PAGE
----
Race, Age and Healthcare

Over the past three decades, there has been a growing emphasis in the field of gerontology and aging studies to better understand issues related to diversity within and across racial and ethnic groups. This has resulted in a clear need for further scientific advances in the study of older adults  from diverse populations. Your race and your age can impact your health and your healthcare.

Interesting Population Trends

According to the Administration for Community Living (ACL) in 2019, there were 54.1 million Americans age 65 and over and 6.5 million age 85 and over. The population age 65 and older is expected to increase to 94.7 million in 2060. The population age 85 and older is expected to more than double to 19 million during the same period. D

The African American population age 65 is projected to grow to 12.1 million by 2060. The number of African Americans aged 85 and older is projected to increase from 511,540 in 2019 to 2.2 million in 2060. This is an example for the immediate need to study and address the needs of ALL aging groups.

What is Weathering?

Discrimination and marginalization can also slowly impact one’s health, causing those who are at the receiving end of discriminatory attitudes to age or even die prematurely.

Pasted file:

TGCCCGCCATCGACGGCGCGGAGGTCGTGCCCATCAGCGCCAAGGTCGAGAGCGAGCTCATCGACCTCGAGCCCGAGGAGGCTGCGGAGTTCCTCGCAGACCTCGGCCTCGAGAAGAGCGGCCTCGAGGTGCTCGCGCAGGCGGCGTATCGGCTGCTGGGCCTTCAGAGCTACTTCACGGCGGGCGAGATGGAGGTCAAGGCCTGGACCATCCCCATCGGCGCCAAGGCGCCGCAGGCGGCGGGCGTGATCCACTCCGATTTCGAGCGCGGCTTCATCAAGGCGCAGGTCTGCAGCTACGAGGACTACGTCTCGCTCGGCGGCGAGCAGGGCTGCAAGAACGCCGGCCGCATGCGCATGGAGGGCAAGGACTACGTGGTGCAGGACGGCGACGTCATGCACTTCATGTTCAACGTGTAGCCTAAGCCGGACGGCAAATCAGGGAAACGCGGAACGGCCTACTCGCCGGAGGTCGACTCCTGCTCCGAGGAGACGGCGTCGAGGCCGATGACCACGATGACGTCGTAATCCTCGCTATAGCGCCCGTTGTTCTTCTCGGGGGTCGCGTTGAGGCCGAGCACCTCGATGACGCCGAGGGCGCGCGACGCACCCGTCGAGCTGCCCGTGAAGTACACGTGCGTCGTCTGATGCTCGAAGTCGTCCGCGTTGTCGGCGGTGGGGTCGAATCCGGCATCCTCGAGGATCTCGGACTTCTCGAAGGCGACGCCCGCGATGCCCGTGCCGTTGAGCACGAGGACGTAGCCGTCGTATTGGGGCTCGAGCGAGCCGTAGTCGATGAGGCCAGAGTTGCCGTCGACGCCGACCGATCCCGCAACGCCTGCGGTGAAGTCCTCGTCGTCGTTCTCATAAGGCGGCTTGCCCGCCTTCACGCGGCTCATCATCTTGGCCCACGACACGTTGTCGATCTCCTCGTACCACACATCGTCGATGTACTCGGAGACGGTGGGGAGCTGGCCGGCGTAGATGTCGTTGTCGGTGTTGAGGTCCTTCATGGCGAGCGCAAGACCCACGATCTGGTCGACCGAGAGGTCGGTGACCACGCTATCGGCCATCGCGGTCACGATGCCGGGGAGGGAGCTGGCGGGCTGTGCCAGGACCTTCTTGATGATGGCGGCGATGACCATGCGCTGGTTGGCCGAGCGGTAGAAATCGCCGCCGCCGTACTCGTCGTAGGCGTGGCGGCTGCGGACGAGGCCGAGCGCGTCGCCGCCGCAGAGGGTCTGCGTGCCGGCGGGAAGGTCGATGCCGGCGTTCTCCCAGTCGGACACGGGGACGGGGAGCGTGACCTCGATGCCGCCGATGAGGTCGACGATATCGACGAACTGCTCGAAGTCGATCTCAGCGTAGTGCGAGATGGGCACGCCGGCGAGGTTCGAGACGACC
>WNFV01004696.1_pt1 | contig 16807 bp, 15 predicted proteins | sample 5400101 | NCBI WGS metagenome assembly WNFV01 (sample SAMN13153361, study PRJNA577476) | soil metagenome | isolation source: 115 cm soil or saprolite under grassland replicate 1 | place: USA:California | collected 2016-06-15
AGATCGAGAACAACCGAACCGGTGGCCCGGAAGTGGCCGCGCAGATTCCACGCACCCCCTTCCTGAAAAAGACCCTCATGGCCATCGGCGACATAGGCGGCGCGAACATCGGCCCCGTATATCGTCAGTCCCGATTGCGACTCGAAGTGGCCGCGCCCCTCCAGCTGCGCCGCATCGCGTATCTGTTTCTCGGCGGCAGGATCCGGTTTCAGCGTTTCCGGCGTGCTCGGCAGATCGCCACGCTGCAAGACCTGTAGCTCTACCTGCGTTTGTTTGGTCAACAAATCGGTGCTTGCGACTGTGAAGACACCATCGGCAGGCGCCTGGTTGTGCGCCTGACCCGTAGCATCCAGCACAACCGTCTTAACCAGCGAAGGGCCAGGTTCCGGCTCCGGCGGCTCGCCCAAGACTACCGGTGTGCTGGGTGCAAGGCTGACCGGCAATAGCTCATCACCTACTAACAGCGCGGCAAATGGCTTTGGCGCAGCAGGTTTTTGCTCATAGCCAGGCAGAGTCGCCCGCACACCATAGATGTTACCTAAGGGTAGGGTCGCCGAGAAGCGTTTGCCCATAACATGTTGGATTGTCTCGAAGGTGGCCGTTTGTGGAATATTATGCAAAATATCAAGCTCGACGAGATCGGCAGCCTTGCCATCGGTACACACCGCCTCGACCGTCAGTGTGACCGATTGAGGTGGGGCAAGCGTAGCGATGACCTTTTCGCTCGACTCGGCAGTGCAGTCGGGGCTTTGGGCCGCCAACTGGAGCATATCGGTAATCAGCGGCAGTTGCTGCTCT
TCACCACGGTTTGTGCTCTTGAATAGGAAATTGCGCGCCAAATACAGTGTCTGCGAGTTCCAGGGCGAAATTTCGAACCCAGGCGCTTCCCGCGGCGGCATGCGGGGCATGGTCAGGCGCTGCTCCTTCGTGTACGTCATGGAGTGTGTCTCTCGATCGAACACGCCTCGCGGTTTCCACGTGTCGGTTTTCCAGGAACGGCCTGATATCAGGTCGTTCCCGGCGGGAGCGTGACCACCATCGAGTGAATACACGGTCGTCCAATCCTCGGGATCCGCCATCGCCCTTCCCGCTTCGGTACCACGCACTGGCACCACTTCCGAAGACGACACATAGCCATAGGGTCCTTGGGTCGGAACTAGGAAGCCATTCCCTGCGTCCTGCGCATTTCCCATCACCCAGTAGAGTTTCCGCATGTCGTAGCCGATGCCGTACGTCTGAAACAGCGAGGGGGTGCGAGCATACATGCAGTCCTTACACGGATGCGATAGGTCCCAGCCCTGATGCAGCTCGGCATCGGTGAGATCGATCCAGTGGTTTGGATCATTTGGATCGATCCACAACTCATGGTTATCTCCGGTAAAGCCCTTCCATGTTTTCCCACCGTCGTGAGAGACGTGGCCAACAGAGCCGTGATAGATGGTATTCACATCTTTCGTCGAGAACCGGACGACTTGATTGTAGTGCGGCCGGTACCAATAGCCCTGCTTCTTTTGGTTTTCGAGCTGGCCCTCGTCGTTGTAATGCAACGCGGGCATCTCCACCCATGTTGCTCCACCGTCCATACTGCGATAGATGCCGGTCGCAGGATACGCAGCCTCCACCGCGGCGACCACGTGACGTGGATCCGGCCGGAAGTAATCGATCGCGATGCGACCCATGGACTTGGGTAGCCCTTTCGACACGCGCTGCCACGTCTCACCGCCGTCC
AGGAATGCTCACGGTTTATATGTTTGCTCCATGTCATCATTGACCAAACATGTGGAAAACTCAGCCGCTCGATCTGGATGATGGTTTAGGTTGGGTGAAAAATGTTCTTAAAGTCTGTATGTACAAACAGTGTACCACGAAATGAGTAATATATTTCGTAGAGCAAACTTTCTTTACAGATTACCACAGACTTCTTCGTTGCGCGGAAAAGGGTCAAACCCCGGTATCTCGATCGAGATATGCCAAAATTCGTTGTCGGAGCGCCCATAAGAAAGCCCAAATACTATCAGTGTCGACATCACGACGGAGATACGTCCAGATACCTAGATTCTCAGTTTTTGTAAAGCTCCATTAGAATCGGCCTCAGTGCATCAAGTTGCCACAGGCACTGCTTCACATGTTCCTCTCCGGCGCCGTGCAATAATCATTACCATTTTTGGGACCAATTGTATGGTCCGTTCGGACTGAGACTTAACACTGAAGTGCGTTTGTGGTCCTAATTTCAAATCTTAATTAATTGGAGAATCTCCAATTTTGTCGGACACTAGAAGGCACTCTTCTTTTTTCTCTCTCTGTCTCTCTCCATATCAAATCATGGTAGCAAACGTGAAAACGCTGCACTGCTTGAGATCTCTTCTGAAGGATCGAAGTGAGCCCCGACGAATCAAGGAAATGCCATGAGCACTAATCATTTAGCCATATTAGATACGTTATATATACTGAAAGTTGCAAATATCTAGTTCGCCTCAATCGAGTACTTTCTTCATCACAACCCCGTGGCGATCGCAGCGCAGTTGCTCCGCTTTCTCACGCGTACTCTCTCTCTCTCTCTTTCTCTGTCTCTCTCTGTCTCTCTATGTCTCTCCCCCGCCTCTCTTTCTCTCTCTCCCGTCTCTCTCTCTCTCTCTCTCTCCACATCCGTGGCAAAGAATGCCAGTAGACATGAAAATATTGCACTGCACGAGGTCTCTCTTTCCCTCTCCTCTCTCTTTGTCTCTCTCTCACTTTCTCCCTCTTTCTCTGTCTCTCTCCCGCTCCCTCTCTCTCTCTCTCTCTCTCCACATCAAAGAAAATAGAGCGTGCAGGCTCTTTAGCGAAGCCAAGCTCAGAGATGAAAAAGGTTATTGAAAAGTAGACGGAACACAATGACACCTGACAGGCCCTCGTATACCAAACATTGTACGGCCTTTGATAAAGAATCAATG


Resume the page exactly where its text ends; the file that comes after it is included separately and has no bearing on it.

The effect of premature biological aging and associated health risks as a result of being repeatedly exposed to social adversity and marginalization is called weathering.

Medical student, Joel Bervell, recently shared his study on surprising myths about race that are prevalent in medicine. During Covid, he noticed the popular use of home pulse oximeters to help someone determine if they needed to go to the hospital. But apparently the devices can overestimate oxygen levels on people with darker skin thus more likely signaling to a black person their level is normal when it was low, and they should seek medical help.

Bervell continued to study how race can impact medical care. “There are literally equations that embed racism (in medicine), and depending on your race, it will impact your care,” he says. “Not because of the doctor per se, but because it’s literally built into an algorithm.”

Thankfully things seem to be changing. In 2020 the American Medical Association “said that racism is a threat to public health.” Families and care providers should be aware of these issues and do more to make sure the care is appropriate for everyone taking their age, race, and ethnicity into consideration.

At Hurley Elder Care Law our team is committed to helping our clients find the best care possible. Our care coordinators work with our families to teach them how to advocate for their loved ones. Call us to discuss your elder law questions at 404-843-0121.

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